Whether you can demand your bonus or 13th cheque depends on your contract of employment or on historical custom and practice, says Michael Opperman from Omni Labour Consultants.
You have a right to insist on receiving your bonus or 13th cheque if it is defined in your contract of employment.
“If your employment contract states that you are entitled to a bonus or 13th cheque, but does not define the parameters, you can assume that you are entitled to it.”
It is also your right to insist on your bonus or 13th cheque if there is an undertaking from your employer to deduct a percentage of your salary monthly to make up your bonus or 13th cheque.
“If the deductions were made, you are entitled to insist on it.”
If your bonus is not defined, but sporadically given some years and others not, custom and practice will prevail on arbitrary grounds.
“The discretion of paying such a bonus or 13th cheque will rest on the same circumstances that determined previous decisions to pay or not.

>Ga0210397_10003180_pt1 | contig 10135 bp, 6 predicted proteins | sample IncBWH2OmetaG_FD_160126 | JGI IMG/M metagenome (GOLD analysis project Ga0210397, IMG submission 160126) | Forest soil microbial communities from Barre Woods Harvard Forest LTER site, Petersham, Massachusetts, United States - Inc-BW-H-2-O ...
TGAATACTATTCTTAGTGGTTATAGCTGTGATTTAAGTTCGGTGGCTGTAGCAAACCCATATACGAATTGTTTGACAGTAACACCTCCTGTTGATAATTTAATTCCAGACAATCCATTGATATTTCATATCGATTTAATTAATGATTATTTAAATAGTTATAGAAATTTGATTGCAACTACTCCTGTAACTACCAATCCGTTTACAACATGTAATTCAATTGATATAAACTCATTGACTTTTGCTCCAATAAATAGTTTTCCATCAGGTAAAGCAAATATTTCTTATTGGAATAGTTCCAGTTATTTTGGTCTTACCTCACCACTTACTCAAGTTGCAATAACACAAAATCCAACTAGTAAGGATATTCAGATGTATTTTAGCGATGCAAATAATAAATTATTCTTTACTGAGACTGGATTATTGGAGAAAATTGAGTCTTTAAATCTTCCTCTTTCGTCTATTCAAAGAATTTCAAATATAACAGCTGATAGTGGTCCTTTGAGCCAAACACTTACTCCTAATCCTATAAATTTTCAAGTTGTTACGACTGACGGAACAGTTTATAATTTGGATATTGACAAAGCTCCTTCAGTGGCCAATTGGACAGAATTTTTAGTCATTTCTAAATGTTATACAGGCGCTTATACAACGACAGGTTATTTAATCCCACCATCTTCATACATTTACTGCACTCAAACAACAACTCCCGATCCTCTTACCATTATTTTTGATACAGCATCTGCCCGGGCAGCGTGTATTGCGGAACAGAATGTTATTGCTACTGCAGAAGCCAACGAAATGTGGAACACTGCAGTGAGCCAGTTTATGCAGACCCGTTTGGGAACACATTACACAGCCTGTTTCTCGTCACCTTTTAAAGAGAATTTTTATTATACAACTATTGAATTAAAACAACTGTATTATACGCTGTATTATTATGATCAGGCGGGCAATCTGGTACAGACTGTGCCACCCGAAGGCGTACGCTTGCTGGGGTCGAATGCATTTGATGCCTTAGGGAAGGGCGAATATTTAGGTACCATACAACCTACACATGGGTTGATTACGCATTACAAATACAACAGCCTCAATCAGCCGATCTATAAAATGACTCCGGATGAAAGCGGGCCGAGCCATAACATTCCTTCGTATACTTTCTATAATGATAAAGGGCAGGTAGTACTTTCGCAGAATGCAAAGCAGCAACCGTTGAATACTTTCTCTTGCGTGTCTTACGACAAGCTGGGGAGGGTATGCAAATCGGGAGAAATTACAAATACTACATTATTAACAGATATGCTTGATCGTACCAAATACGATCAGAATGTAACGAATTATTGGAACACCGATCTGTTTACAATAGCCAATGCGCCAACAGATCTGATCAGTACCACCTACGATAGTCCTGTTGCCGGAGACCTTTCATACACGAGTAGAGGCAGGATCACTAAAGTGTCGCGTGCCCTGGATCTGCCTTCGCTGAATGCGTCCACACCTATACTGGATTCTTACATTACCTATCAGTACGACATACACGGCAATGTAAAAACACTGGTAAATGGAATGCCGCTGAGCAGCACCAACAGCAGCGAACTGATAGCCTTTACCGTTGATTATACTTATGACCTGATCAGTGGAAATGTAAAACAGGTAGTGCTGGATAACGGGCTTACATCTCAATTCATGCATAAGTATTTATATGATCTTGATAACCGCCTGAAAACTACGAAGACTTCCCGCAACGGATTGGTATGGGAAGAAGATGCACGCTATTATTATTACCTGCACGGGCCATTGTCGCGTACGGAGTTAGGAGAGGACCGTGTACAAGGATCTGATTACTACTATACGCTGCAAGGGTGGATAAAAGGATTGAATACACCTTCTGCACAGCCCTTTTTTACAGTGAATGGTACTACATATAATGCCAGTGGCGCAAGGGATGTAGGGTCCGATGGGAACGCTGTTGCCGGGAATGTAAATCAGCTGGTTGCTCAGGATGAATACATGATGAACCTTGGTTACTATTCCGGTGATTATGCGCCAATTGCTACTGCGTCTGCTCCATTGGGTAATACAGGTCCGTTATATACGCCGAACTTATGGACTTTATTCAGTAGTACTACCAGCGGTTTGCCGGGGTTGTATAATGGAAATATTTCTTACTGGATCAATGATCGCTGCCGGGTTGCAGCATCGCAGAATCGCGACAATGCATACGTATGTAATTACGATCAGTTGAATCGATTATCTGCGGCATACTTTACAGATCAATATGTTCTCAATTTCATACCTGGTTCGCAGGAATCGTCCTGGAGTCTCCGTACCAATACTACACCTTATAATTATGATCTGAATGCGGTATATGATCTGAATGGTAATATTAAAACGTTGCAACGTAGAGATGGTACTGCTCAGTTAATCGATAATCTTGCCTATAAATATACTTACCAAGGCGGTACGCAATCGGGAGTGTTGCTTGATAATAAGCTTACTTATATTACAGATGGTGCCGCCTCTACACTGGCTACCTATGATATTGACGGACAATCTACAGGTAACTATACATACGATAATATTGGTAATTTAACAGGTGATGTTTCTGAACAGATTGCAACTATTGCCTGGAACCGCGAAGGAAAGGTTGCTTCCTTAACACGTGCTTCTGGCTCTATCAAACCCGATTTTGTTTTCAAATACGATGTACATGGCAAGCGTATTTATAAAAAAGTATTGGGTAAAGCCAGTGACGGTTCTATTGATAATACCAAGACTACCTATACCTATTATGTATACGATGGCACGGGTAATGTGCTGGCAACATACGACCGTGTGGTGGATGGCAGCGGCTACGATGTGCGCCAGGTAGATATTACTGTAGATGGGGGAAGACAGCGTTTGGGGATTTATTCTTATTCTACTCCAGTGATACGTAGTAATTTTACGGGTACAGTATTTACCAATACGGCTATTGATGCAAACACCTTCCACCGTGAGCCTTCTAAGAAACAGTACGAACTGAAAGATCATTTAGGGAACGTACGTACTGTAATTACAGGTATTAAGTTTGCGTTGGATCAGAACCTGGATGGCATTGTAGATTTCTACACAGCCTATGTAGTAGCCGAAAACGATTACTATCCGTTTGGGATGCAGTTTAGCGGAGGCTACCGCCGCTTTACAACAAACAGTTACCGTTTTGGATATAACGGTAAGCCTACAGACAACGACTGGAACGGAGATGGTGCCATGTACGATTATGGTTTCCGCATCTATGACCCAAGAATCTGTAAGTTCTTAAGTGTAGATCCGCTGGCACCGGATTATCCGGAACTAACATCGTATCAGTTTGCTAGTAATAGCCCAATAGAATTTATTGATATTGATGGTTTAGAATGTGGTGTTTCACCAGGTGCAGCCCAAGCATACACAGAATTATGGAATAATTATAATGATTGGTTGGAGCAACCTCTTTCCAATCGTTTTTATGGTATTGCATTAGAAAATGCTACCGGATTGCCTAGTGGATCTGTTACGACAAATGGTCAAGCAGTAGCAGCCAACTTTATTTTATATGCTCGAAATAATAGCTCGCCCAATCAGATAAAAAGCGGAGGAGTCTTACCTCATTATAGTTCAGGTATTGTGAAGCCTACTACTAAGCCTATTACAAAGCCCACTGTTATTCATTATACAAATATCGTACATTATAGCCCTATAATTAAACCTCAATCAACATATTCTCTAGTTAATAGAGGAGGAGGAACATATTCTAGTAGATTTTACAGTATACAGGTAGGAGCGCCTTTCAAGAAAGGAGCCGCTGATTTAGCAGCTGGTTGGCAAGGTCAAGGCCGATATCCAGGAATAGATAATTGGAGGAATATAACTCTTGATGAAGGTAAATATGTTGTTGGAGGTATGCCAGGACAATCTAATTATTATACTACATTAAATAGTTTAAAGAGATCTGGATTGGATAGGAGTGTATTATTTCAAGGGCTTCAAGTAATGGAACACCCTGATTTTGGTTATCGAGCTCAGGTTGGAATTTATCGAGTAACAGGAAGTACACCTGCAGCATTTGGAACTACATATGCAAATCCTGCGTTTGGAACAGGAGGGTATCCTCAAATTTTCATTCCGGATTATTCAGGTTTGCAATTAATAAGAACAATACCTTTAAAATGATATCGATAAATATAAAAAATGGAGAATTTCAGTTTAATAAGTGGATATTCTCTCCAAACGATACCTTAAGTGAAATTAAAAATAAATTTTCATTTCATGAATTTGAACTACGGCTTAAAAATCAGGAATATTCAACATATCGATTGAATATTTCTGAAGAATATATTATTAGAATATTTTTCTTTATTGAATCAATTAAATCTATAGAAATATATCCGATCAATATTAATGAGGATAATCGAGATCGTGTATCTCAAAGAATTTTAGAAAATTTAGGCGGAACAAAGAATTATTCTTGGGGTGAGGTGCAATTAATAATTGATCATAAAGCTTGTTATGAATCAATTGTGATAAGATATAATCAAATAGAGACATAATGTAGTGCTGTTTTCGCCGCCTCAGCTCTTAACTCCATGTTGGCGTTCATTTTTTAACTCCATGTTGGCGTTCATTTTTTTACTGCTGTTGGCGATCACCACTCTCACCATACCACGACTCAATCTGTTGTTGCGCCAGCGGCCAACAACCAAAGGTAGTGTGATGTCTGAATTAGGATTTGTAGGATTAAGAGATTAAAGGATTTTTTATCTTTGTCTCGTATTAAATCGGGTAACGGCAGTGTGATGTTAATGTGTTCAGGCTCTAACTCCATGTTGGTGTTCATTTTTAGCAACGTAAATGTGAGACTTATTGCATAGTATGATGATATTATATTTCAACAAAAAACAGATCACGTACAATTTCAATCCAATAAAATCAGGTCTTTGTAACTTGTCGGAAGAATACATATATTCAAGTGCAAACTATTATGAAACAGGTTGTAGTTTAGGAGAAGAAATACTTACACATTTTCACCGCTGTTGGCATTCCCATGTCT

On the other hand, you cannot insist on receiving your bonus if your contract of employment specifically gives your employer the right to choose when to pay a bonus or thirteenth cheque.
“If, for example, your contract of employment excludes paying every second year, this condition will prevail.”
If the bonus relies on company performance or your own performance at work, the contractual conditions of these categories must be enforced.
Opperman says your right to a bonus is not automatically annulled by the advent of Covid-19.
“The employer remains contractually liable for your bonus or 13th cheque.”
However, if there was a negotiated dispensation where your contractual bonus or 13th cheque was reduced or suspended due to Covid-19, the employer does not have to pay your bonus or 13th cheque.
If you have a problem with your bonus not being paid according to your employment contract, your complaint can be referred to the Commission for Conciliation, Mediation and Arbitration (CCMA) and if you cannot reach an agreement, to the Labour Court, which can be very expensive and cost more than your bonus.
“However, if your employer acknowledges this debt as an underpayment, the dispute becomes an unfair labour practice which can also be referred to the CCMA, which has jurisdiction to facilitate conciliation as well as arbitration,” Opperman says.